For its online efforts, CNN encourages viewers and CNN.com users to send information to firstname.lastname@example.org. CNN.com will post names of those missing as well as names and locations of those who survived but have been stranded or reported missing. CNN.com has also compiled and posted some of the thousands of stories, photos and video submitted by citizen journalists.
CNN.com continues to serve up record numbers of video streams. Its two day total (Monday and Tuesday) has now reached 15.7 million video plays. Also, since soliciting submissions from “citizen journalists”, CNN.com has received more than 3,000 emails, hundreds of which contained photos or videos. The gallery can be accessed from CNN.com’s main page…
Michael Learmonth in Variety (sub req.)
What began as a story of 140-mph winds and “flagpole-flying” correspondents turned slowly into one of flooding, looting and death.
Reporters traded hurricane rain gear for hip waders Tuesday as levees broke around New Orleans, bringing misery to the city and the realization that the worst was yet to come.
NBC’s Brian Williams, who weathered the storm in the Louisiana Superdome, watched the story shift as he made his way into the French Quarter Tuesday morning to tape a standup for “Today.”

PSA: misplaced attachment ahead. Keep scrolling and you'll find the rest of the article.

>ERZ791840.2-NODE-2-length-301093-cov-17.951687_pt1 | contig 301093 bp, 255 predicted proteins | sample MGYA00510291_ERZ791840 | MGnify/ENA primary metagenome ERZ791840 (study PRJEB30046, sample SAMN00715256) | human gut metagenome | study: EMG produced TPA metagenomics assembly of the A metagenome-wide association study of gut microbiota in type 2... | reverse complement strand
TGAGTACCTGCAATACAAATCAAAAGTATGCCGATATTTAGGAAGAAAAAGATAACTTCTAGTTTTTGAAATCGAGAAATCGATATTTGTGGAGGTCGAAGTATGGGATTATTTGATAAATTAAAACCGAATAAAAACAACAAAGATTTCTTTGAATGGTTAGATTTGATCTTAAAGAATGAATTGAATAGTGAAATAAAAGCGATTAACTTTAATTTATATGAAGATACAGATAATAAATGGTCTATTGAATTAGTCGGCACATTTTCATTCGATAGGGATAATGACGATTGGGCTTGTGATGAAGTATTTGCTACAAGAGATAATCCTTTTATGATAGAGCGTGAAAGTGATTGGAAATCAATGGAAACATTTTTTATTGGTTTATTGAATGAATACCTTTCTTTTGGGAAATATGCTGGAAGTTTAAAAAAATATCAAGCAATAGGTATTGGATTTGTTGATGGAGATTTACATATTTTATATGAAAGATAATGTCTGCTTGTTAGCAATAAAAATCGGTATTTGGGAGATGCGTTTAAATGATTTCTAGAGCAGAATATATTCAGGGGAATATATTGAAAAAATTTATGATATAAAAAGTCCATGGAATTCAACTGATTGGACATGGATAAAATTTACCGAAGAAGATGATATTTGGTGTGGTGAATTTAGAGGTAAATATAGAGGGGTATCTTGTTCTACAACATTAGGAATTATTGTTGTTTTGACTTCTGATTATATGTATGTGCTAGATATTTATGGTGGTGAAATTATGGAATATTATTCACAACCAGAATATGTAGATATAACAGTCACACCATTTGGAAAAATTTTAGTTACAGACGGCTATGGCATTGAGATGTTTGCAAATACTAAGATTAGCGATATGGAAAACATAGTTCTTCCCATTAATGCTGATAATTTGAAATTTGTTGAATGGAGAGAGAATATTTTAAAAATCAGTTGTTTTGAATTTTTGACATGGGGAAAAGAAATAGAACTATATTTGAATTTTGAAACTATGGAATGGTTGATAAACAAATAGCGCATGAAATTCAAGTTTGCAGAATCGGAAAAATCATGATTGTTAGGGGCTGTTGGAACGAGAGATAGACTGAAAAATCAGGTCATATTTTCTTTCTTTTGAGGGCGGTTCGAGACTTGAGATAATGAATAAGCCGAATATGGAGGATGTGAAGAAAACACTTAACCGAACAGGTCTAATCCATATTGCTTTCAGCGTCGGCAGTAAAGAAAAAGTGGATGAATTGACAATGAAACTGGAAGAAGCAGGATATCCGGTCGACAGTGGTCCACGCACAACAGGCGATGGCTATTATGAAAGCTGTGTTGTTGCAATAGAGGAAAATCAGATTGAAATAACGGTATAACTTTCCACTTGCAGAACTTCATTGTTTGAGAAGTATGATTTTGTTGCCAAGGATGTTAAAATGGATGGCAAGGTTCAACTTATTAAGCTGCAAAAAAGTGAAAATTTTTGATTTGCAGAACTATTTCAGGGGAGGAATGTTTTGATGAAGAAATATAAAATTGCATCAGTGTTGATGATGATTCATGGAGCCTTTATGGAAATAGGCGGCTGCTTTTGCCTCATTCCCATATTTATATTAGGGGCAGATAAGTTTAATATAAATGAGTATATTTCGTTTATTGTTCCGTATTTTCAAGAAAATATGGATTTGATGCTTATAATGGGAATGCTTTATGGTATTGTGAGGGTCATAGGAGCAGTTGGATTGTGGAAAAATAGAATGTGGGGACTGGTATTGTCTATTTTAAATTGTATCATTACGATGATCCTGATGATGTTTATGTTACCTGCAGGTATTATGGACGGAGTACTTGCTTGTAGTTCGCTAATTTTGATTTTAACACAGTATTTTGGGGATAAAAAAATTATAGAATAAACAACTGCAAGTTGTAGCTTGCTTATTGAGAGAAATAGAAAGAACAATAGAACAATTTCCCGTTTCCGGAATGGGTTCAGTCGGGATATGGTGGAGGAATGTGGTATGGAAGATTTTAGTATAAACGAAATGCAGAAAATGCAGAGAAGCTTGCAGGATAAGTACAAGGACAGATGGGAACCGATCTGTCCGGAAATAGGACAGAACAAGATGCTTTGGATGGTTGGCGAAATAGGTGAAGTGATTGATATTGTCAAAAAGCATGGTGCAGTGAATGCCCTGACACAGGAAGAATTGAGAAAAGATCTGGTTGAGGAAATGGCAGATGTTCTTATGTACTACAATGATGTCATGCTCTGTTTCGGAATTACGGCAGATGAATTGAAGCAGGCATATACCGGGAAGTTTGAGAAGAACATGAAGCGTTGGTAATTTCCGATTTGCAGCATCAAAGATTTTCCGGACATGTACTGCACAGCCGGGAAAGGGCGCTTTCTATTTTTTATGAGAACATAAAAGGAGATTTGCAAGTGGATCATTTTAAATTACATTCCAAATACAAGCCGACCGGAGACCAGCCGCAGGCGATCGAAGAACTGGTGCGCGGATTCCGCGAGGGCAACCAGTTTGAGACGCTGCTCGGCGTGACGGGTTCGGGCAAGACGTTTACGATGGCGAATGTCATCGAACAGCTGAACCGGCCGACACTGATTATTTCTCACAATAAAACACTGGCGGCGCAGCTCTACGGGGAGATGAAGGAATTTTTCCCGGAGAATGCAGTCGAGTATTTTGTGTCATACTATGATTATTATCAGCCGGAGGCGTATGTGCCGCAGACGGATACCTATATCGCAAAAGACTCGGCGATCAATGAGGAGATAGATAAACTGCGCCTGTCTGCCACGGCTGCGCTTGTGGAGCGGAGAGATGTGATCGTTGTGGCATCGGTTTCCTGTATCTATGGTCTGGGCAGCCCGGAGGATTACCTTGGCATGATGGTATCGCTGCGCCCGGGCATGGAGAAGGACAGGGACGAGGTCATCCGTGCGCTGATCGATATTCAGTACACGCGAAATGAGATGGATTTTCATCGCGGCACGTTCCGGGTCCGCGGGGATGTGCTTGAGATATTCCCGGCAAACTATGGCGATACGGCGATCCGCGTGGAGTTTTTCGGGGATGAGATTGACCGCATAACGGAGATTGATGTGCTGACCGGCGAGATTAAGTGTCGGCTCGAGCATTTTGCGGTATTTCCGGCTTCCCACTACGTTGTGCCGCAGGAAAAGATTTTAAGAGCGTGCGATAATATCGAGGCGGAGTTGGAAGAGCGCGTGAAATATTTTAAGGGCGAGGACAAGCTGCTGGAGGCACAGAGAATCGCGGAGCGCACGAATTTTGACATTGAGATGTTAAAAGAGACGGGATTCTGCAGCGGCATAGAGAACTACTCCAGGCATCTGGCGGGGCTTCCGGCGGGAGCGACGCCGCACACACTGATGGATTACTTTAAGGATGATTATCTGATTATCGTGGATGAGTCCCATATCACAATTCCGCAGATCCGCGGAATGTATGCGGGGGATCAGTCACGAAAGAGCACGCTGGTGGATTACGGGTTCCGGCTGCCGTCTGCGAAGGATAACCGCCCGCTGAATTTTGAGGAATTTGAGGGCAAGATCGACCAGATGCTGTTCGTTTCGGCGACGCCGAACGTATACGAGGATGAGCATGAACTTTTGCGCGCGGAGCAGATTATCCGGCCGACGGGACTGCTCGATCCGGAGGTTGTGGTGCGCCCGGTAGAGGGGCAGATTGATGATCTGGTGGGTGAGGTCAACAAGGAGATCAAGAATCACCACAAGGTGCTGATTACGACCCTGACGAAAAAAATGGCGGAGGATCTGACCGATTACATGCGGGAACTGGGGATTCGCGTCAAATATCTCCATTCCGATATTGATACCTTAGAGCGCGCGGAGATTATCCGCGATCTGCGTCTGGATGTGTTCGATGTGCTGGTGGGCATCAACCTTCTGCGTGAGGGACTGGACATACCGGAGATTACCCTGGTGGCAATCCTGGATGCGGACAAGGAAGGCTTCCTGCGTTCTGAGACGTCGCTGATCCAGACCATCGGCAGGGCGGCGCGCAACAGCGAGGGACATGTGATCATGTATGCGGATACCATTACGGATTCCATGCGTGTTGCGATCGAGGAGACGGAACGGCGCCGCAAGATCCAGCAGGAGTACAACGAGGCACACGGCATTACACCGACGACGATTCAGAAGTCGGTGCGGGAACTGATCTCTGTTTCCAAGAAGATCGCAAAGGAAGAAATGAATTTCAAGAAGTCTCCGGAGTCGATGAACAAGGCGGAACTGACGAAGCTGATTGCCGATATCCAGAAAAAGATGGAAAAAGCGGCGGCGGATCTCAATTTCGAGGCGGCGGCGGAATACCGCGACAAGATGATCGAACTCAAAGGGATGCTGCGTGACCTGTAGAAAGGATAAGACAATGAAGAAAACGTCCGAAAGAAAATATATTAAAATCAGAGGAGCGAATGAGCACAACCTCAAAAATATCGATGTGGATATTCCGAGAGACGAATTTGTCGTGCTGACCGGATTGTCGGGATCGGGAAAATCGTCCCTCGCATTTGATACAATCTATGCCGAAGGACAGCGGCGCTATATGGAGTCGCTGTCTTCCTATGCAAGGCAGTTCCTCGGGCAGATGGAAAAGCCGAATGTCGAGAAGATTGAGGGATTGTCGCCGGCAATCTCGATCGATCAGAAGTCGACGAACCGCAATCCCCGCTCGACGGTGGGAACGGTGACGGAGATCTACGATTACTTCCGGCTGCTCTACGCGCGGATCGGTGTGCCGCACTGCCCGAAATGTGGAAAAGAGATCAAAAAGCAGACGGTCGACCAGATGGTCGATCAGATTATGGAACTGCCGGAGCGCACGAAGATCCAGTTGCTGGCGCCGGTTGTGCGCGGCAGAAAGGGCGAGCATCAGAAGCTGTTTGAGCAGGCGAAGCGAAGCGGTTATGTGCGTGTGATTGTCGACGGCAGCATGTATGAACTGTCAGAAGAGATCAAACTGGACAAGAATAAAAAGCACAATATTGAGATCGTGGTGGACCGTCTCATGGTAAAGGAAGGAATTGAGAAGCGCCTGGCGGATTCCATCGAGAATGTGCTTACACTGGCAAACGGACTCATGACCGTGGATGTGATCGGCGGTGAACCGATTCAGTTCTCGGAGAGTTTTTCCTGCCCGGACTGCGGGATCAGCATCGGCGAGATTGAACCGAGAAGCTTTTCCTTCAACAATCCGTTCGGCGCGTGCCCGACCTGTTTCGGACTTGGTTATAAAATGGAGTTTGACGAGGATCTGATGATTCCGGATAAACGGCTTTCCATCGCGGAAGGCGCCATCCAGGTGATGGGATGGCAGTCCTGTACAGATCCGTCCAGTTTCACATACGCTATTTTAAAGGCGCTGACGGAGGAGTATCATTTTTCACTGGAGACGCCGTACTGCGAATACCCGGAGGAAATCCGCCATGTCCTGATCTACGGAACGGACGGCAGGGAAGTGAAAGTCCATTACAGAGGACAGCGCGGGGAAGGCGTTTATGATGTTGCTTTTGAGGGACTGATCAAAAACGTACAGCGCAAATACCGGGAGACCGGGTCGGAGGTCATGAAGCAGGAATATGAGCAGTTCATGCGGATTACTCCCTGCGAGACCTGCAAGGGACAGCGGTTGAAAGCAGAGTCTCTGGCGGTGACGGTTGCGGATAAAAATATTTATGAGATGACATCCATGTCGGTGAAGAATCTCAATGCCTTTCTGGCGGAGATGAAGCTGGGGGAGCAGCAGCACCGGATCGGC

He was about to report that the city had been spared the worst as the eye of the storm skirted 60 miles to the east. Then two levees broke and the water began to rise.
“I used iodine tablets in Iraq, but I never thought I would have to use them in New Orleans,” said Fox News correspondent Steve Harrigan, who was loading up a rented Ford Excursion to make the run from Gulfport, Miss., to the Big Easy.
Next to Harrigan’s SUV, a shipping container sat on top of what was left of a house. Elsewhere in Gulfport, people poured water on a marooned sea lion that had floated out of a local tourist attraction.
“It’s like a box that got shaken up; nothing is where it’s supposed to be,” Harrigan said.
ABC and Fox purchased video from a private pilot flying over Biloxi, but news helicopters have been prohibited from flying over New Orleans, making aerial shots scarce.
The Oregonian’s Douglas Perry….
Just as the iPod has allowed us all to feel like we’re in a movie by giving us our own life soundtrack, terrible tragedies now enable us to rise to leading-man status. So the loss of a home is at least partly offset by the opportunity to become Bruce Willis for an afternoon.
Too cynical? Maybe, but there’s no denying that TV news has increasingly embraced the movie trailer as its creative model. Never is that more obvious than during horrifying events, like Hurricane Katrina, when 24/7 coverage and a lack of new information require news shows to juice up their rhetoric.